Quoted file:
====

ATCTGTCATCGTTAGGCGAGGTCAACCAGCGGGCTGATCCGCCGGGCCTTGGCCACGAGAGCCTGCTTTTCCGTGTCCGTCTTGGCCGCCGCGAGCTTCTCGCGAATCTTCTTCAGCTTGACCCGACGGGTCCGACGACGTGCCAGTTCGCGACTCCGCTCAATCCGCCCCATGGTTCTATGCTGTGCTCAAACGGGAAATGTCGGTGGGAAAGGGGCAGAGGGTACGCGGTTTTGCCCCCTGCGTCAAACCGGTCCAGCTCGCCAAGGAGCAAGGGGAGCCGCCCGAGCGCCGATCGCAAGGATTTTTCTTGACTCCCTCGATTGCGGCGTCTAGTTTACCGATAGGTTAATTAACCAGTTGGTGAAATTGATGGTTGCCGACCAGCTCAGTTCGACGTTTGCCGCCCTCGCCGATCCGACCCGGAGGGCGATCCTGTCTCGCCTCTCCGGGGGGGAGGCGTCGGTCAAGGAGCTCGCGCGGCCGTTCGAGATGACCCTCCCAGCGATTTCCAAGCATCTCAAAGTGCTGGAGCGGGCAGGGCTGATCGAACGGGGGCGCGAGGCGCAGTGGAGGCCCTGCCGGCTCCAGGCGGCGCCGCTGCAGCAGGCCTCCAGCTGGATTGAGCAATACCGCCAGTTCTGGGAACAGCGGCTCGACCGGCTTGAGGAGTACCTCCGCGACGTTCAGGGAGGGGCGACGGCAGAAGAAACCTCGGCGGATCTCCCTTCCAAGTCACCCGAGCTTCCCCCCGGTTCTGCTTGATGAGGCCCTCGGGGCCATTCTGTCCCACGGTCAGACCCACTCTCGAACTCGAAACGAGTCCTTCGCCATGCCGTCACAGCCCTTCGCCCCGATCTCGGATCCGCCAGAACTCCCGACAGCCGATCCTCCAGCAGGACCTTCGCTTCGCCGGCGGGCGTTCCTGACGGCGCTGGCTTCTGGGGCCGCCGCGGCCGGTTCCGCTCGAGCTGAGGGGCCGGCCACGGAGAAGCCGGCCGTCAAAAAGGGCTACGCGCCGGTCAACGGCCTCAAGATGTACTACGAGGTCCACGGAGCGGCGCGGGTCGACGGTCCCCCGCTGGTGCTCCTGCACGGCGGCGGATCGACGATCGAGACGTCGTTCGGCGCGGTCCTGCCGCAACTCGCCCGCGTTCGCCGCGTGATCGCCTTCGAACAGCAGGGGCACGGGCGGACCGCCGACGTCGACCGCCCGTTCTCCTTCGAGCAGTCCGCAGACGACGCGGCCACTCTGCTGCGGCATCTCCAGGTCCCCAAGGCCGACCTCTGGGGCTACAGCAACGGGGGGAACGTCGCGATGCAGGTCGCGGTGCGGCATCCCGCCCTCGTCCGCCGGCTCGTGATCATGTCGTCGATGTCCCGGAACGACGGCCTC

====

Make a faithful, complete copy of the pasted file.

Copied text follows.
ATCTGTCATCGTTAGGCGAGGTCAACCAGCGGGCTGATCCGCCGGGCCTTGGCCACGAGAGCCTGCTTTTCCGTGTCCGTCTTGGCCGCCGCGAGCTTCTCGCGAATCTTCTTCAGCTTGACCCGACGGGTCCGACGACGTGCCAGTTCGCGACTCCGCTCAATCCGCCCCATGGTTCTATGCTGTGCTCAAACGGGAAATGTCGGTGGGAAAGGGGCAGAGGGTACGCGGTTTTGCCCCCTGCGTCAAACCGGTCCAGCTCGCCAAGGAGCAAGGGGAGCCGCCCGAGCGCCGATCGCAAGGATTTTTCTTGACTCCCTCGATTGCGGCGTCTAGTTTACCGATAGGTTAATTAACCAGTTGGTGAAATTGATGGTTGCCGACCAGCTCAGTTCGACGTTTGCCGCCCTCGCCGATCCGACCCGGAGGGCGATCCTGTCTCGCCTCTCCGGGGGGGAGGCGTCGGTCAAGGAGCTCGCGCGGCCGTTCGAGATGACCCTCCCAGCGATTTCCAAGCATCTCAAAGTGCTGGAGCGGGCAGGGCTGATCGAACGGGGGCGCGAGGCGCAGTGGAGGCCCTGCCGGCTCCAGGCGGCGCCGCTGCAGCAGGCCTCCAGCTGGATTGAGCAATACCGCCAGTTCTGGGAACAGCGGCTCGACCGGCTTGAGGAGTACCTCCGCGACGTTCAGGGAGGGGCGACGGCAGAAGAAACCTCGGCGGATCTCCCTTCCAAGTCACCCGAGCTTCCCCCCGGTTCTGCTTGATGAGGCCCTCGGGGCCATTCTGTCCCACGGTCAGACCCACTCTCGAACTCGAAACGAGTCCTTCGCCATGCCGTCACAGCCCTTCGCCCCGATCTCGGATCCGCCAGAACTCCCGACAGCCGATCCTCCAGCAGGACCTTCGCTTCGCCGGCGGGCGTTCCTGACGGCGCTGGCTTCTGGGGCCGCCGCGGCCGGTTCCGCTCGAGCTGAGGGGCCGGCCACGGAGAAGCCGGCCGTCAAAAAGGGCTACGCGCCGGTCAACGGCCTCAAGATGTACTACGAGGTCCACGGAGCGGCGCGGGTCGACGGTCCCCCGCTGGTGCTCCTGCACGGCGGCGGATCGACGATCGAGACGTCGTTCGGCGCGGTCCTGCCGCAACTCGCCCGCGTTCGCCGCGTGATCGCCTTCGAACAGCAGGGGCACGGGCGGACCGCCGACGTCGACCGCCCGTTCTCCTTCGAGCAGTCCGCAGACGACGCGGCCACTCTGCTGCGGCATCTCCAGGTCCCCAAGGCCGACCTCTGGGGCTACAGCAACGGGGGGAACGTCGCGATGCAGGTCGCGGTGCGGCATCCCGCCCTCGTCCGCCGGCTCGTGATCATGTCGTCGATGTCCCGGAACGACGGCCTC